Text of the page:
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    Not quite sure I get what you mean about the tee being set in concrete, pictures might help... I know the standard setup I've seen for outside pipes is to have a sort of shelf bracket on the side of the house that holds the tee with the side branch going through the wall (using the proper wall insulation adapter kit) and the bottom of the tee sticking out the bottom of the shelf with a plug cap on it. This allowed one to clean by removing the cap and either going up from the bottom or down from the top, and then just having the side branch to get from the stove end...

    As to the flue setup, remember that every 90 reduces your effective flue height by about 5', and with what you are describing you'd have three 90's -two inside, and one outside at the tee. It would be better if you can do two 45's and a pipe length if you can... However if you have to do the 90's it should work, just not as well.

    Gooserider
  6. jarvis

    jarvis New Member

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    Thanks. With the chimney, I had an old masonry chimney that we tore down, leaving the concrete footing which was below ground level and hollow inside. My basement walls only extend above the ground about 2', which didn't leave enough room for a shelf bracket with an 8" insulated pipe so the plumbing contractor set the T inside the old footing from the brick chimney and poured concrete around it.

    Due to the location of the duct work in the basement, there really wasn't much choice as to where I could set the wood furnace. The only way I could have made a 45 fit would be to move the furnace to the center of the basement, which would be a pain to walk around plus require more duct work to connect everything. I'd rather not have two 90 degree bends inside, but I don't have a lot of choice. I'll try to take some pictures this afternoon.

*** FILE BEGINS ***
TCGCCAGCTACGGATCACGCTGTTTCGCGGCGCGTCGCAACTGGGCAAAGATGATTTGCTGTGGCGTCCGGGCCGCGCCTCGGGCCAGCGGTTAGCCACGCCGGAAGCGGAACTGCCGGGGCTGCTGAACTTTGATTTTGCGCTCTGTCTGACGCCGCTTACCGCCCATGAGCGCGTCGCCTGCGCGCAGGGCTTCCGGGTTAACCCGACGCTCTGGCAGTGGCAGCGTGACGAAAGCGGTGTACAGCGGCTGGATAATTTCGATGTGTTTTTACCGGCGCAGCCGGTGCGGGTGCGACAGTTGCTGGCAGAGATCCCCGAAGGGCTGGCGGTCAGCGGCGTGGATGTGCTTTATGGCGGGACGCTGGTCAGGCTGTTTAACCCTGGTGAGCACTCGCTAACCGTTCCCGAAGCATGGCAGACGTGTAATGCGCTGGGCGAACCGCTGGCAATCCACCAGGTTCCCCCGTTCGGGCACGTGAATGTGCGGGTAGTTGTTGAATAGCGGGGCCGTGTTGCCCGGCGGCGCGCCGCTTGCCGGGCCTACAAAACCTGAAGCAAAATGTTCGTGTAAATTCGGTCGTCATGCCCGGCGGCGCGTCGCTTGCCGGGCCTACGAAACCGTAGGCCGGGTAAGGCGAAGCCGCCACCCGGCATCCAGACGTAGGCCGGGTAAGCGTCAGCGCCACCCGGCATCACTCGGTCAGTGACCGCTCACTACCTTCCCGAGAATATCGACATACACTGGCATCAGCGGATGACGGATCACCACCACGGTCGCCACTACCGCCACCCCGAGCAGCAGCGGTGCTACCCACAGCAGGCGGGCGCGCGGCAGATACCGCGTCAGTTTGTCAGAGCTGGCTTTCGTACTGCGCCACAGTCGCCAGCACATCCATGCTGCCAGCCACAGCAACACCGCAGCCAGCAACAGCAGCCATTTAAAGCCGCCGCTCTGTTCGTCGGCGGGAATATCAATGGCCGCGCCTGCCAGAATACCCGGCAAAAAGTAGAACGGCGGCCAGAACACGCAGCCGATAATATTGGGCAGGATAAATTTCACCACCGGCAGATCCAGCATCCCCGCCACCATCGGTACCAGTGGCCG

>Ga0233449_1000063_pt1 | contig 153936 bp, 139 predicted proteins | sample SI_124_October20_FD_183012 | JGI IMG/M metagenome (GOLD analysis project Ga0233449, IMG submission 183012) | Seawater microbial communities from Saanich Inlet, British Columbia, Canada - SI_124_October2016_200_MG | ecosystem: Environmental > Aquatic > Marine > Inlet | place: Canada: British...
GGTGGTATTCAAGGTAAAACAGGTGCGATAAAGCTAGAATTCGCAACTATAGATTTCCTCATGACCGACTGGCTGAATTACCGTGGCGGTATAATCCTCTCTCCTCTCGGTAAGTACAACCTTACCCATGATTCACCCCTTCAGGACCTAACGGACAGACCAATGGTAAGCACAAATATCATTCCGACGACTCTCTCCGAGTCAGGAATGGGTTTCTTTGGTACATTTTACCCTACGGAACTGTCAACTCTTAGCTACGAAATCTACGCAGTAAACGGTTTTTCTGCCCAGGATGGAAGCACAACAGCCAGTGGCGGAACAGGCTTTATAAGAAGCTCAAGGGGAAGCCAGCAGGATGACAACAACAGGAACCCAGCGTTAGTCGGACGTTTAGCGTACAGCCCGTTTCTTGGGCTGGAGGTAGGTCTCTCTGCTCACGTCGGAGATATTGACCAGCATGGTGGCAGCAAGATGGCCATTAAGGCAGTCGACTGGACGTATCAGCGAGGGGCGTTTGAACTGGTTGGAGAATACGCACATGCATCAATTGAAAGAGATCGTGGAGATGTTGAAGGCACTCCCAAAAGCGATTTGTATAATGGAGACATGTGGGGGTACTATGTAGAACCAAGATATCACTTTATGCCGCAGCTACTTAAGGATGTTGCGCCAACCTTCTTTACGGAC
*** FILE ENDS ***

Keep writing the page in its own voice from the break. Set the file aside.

7. jarvis

    jarvis New Member

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    Ok, I took some pictures. As you can see there's really no other place I could have run the chimney because of window location, electrical service, and the roof from the addition. There was an old brick chimney in the same place which was torn down and replaced with 8" Supervent stainless insulated pipe surrounded by an insulated chase.
    [​IMG]

    This is the concrete footing from the old brick chimney. The sides are about 3" thick and it was hollow inside, extending about 1 1/2' underground. The basement walls aren't high enough above the ground to go through the wall with a 8" double wall pipe and shelf bracket, so he set the T inside the concrete footing and ran a 1' section of pipe through the wall, then filled the footing with concrete. I'm not especially happy with that method, but I'm pretty much stuck with it now.
    [​IMG]

    Inside, the Woodchuck connected to the Goodman gas furnace. Again, because of the location of the existing duct work there really wasn't any other place I could set it.
    [​IMG]

    This shows the space between the furnace and chimney connection. There's really no way I can make a 45 degree elbow work, so I'll have to use two 90s.
    [​IMG]

    And this is a shot of the inside of the wood furnace, the opening to the flue which sets directly over the fire. This is what set my plumber off, claiming all the heat will go up the chimney, I'll have fire going into the chimney pipe, etc.
    [​IMG]

    Hope that helps make things a little easier so you have a better idea of the setup I'm working with.
  8. laynes69

    laynes69 Minister of Fire